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Fantastic Feathers: Form and Function January Meeting with Dr. Lorna Gibson
January 24 @ 6:30 pm
Email email@example.com for the Zoom link or join in person at Peace Valley Nature Center for January’s meeting Featuring Dr. Lorna Gibson with the presentation, Fantastic Feathers: Form and Function.
When we think of birds, we think of feathers. Feathers give birds their color, from the bright red of a male Cardinal to the iridescent reds and greens of Ruby-throated Hummingbirds. Feathers keep birds warm and dry: down provides excellent insulation against heat loss and water really does roll off a duck’s back. Feathers form the aerodynamic shape of the wing, enabling flight. A Barn Owl’s flight feathers suppress sound, allowing it to fly nearly silently, while its ruff feathers reflect and focus sound into its ears, enabling the owl to hunt in total darkness by sound alone. This talk describes how the microscopic structure of feathers gives rise to their remarkable properties.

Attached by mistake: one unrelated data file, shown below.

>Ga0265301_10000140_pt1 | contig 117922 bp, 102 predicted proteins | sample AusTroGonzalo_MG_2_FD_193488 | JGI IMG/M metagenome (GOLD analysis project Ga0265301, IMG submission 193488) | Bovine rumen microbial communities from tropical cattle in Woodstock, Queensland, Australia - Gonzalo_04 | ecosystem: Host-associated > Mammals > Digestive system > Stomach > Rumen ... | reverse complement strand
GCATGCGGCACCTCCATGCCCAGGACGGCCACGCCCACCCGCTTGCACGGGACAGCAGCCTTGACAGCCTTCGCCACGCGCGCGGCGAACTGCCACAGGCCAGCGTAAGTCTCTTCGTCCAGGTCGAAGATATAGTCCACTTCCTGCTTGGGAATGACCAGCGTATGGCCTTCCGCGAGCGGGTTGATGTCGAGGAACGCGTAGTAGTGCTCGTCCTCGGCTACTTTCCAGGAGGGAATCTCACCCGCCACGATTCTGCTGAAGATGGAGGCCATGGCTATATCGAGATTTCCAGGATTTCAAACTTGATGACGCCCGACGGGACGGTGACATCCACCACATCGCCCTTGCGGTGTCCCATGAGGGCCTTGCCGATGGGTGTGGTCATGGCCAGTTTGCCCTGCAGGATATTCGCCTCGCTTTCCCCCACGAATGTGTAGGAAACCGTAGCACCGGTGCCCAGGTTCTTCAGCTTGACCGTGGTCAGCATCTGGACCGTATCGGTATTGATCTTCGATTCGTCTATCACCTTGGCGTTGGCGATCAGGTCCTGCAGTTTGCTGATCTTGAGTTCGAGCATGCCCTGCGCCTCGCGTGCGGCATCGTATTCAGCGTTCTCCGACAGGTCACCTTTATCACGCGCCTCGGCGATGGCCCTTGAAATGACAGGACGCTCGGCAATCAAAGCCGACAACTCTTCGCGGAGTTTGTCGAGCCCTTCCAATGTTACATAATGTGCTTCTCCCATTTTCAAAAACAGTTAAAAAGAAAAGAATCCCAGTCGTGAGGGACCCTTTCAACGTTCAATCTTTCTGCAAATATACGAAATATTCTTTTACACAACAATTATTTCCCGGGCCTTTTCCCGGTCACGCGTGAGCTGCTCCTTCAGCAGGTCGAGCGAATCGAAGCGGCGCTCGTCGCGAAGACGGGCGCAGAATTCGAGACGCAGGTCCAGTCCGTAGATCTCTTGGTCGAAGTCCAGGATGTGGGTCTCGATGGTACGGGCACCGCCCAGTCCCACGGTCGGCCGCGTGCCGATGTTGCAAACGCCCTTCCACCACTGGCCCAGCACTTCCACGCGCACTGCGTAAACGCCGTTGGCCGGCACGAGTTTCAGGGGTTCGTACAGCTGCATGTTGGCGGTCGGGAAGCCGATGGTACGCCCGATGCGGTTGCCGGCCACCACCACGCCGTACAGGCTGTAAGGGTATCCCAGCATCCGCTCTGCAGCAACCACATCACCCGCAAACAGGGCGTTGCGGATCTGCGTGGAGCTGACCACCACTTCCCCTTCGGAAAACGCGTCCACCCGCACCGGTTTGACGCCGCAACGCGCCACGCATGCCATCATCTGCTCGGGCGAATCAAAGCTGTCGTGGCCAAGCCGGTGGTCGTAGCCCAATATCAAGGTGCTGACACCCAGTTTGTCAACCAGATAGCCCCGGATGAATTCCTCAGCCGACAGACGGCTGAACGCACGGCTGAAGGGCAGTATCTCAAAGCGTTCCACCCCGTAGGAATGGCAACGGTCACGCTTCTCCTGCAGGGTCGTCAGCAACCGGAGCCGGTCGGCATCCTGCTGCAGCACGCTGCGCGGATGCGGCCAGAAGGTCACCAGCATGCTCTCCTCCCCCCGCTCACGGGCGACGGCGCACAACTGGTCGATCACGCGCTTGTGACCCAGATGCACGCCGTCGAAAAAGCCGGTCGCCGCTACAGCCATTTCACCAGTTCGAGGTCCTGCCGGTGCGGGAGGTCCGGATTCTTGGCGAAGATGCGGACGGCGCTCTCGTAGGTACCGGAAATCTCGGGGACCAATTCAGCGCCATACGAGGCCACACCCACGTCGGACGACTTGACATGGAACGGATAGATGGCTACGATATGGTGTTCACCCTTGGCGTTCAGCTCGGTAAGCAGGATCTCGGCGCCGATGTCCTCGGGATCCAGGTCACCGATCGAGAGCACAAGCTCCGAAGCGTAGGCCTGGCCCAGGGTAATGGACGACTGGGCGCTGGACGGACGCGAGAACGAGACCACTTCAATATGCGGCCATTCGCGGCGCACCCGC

Dr. Gibson’s biography:
Professor Lorna J. Gibson is the Matoula S. Salapatas Professor of Materials Science and Engineering at MIT. Her research interests have focused on the mechanics of materials with a cellular structure such as engineering honeycombs and foams, natural materials such as wood, leaves and bamboo and medical materials such as spongy or trabecular bone and tissue engineering scaffolds for regenerating damaged or diseased tissues. She has won numerous teaching awards, including being appointed a MacVicar Faculty Fellow, MIT’s top award for undergraduate teaching.
Lorna is a birder and, with MITx, MIT’s online education department, she made a video series on how woodpeckers avoid brain injury (Built to Peck, available on YouTube). She has given talks on how birds work from an engineering perspective for Mass. Audubon, the National Audubon Society, and the Arnold Arboretum of Harvard University, as well as at MIT, Harvard University, Brown University, Cornell University’s Lab of Ornithology and Princeton University.